This post is part of our Privacy-Preserving Data Science, Explained series.

This post introduces the Diffie-Hellman key exchange protocol. In the previous post we saw how to build a private set intersection (PSI) protocol on top of the Paillier cryptosystem. We can also build a PSI protocol on top of the Diffie-Hellman key exchange protocol, as we’ll see next time.

The problem

Alice and Bob want to send encrypted messages to each other using a symmetric encryption scheme, so they need a shared secret key for encryption and decryption. How do they agree on a secret key without revealing it to Eve who is eavesdropping on all their communications?

The solution

The solution to the problem is to find two secret-based one-way functions whose composition is commutative. Let’s break this down...

  • Secret-based means that in order to apply the function to an input it is necessary to know a secret parameter.
  • A one-way function is a function for which it is easy to compute the output given an input value, but hard to compute the input given an output value. A good example would be a cryptographic hash function which uses a salt as a secret parameter.
  • Function composition is where you combine two or more functions into a single function, by applying each function to the output of the previous function. For example, suppose you had two functions, \(addFive(x) = x + 5\) and \(multiplyByThree(x) = x \times 3\). You could compose a new function \(addFiveThenMultiplyByThree(x) = multiplyByThree(addFive(x))\) out of those.
  • Commutative means that the order does not matter, so in the context of function composition it means it does not matter which function you apply first. The example above is not commutative because the order matters: adding 5 then multiplying by 3 is not the same thing as multiplying by 3 then adding 5.

Note that cryptographic hash functions with secret salts, although one-way, generally do not meet the requirement because their composition is not commutative: \(SHA256(secret_1 \Vert SHA256(secret_2 \Vert input))\) is not the same as \(SHA256(secret_2 \Vert SHA256(secret_1 \Vert input))\).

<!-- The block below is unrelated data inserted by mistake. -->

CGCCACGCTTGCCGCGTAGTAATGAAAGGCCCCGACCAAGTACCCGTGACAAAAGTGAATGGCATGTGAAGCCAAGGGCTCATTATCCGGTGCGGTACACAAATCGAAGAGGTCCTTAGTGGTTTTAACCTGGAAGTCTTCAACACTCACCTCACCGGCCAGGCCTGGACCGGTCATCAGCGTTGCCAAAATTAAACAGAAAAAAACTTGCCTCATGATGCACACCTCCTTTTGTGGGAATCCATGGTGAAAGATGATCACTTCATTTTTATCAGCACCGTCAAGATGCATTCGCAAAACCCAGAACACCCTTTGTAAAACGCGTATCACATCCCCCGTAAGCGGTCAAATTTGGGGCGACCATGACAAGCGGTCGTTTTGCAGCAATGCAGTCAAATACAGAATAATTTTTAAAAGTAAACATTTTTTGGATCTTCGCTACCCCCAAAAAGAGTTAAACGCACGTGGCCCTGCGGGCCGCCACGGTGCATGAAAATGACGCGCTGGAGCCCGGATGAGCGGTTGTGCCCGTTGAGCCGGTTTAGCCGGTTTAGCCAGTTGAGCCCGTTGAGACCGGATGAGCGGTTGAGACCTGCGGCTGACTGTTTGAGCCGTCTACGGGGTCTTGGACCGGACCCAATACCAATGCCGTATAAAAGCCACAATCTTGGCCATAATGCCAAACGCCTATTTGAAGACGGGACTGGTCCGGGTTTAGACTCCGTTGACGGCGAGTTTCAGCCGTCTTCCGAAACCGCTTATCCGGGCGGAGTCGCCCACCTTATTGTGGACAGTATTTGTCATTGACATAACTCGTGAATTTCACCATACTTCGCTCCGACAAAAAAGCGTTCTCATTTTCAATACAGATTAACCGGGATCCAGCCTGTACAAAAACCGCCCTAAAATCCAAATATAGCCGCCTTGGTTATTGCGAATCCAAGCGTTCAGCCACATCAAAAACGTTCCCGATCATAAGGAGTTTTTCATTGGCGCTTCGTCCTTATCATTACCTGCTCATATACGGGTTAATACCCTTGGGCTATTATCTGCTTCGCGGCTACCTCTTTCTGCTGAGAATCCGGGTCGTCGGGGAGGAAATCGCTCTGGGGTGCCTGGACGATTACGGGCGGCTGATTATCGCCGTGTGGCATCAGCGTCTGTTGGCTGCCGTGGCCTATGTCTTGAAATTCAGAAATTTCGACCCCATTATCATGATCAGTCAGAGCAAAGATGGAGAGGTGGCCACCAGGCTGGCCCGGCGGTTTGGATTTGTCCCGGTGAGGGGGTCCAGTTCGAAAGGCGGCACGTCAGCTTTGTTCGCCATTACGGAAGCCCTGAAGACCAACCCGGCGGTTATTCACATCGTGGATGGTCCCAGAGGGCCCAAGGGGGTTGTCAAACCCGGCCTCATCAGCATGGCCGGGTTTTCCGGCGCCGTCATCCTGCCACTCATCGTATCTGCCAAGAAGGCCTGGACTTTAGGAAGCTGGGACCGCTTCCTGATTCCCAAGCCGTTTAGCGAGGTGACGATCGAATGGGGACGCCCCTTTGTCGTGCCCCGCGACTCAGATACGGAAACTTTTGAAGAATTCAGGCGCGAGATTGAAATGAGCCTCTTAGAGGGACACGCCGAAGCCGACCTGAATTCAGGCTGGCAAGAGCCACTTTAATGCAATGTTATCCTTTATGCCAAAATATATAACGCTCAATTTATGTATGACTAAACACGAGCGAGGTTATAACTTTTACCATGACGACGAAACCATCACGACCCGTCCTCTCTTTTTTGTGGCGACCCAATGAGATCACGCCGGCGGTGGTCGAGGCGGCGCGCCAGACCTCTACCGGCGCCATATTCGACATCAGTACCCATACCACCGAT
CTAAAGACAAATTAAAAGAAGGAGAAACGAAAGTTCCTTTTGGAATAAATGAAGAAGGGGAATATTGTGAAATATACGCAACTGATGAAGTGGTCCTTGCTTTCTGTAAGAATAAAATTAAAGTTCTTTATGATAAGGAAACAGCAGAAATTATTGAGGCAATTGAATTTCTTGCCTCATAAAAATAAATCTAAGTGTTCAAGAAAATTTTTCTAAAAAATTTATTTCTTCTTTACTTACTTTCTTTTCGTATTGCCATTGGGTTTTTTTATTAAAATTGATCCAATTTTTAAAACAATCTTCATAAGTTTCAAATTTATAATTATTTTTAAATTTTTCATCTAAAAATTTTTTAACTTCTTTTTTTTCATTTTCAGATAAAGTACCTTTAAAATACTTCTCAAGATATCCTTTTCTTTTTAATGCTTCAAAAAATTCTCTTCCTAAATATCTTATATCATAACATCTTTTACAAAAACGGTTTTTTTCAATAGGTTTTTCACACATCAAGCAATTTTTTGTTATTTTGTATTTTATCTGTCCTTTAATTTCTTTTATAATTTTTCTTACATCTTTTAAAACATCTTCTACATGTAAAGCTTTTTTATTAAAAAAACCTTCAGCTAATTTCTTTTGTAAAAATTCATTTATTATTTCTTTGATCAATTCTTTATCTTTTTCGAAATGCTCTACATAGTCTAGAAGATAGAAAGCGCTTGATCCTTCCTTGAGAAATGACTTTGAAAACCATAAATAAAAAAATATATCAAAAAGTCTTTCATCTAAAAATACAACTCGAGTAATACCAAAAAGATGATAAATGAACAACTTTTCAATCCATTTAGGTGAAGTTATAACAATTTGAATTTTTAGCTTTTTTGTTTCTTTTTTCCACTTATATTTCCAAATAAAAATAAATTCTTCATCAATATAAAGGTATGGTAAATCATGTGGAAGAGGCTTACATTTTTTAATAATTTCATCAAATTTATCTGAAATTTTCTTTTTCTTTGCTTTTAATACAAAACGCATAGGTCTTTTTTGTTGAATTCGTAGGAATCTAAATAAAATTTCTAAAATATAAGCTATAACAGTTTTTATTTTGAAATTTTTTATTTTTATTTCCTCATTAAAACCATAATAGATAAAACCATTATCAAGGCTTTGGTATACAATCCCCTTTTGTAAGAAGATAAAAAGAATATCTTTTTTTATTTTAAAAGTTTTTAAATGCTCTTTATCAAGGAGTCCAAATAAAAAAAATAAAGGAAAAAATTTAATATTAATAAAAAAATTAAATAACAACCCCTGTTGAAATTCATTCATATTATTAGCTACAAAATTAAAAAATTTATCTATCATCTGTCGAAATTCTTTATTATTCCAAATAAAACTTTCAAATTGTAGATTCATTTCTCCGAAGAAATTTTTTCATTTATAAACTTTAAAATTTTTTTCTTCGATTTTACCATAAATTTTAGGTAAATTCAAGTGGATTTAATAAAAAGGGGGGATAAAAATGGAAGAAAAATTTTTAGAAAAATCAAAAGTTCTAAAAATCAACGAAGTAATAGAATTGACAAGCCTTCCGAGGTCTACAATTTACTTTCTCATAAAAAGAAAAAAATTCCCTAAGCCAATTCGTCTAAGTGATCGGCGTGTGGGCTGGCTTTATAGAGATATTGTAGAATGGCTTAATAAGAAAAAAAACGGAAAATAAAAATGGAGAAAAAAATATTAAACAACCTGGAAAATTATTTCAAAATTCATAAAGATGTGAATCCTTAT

The original proposal from Diffie and Hellman is to use modular exponentiation as detailed below. This is because it is easy to compute \(g^e \mod p\) but difficult to compute the values of \(g\) and \(e\) given only the output and the modulus \(p\). So if you pick two secret exponents \(a\) and \(b\) you get two one-way functions: \(f_1(x) = x^a \mod p\) and \(f_2(x) = x^b \mod p\). Moreover, the composition of these functions is commutative because \((g^a)^b = (g^b)^a \mod p\).

The protocol

  1. Alice randomly generates a private key \(a\), and picks a large prime \(p\) and a number \(g\), which is a primitive root modulo \(p\).
  2. Alice calculates \(A = g^a \mod p\).
  3. Alice sends \(p\), \(g\), and the calculated value \(A\) to Bob.
  4. Bob randomly generates a private key \(b\).
  5. Bob calculates \(g^{ab} \mod p\) by calculating \(A^b \mod p\).
  6. Bob calculates \(B = g^b \mod p\).
  7. Bob sends the calculated value \(B\) back to Alice.
  8. Alice calculates \(g^{ab} \mod p\) by calculating \(B^a \mod p\).

Alice and Bob now share a secret key \(g^{ab} \mod p\). Eve the eavesdropper has seen only \(g\), \(p\), \(A\), and \(B\). She is unable to derive the value of \(a\) from \(A\) or \(b\) from \(B\) efficiently without solving the discrete logarithm problem. And without either of those values she is unable to calculate the secret key.


As usual, I have implemented the Diffie-Hellman key exchange protocol in my learning repository, and the usual warning applies:

WARNING: This library is not recommended for production use. It was written for learning purposes only.

const diffieHellman = require("./build/cryptosystem/diffie-hellman");

const alice = new diffieHellman.Party(); // Slow! Finding appropriate prime numbers.
const { g, p } = alice;
const bob = new diffieHellman.Party({ g, p });

const aliceIntermediateValue = alice.raise(g);
const bobIntermediateValue = bob.raise(g);

const aliceSecret = alice.raise(bobIntermediateValue);
const bobSecret = bob.raise(aliceIntermediateValue); // Same as aliceSecret


In this post we’ve seen how the Diffie-Hellman key exchange protocol allows two parties to agree on a single secret without an eavesdropper discovering what it is. Also note that Alice and Bob do not reveal their respective private keys to each other. This is an important fact, as we’ll see in the next post, where we build a PSI protocol on top of this.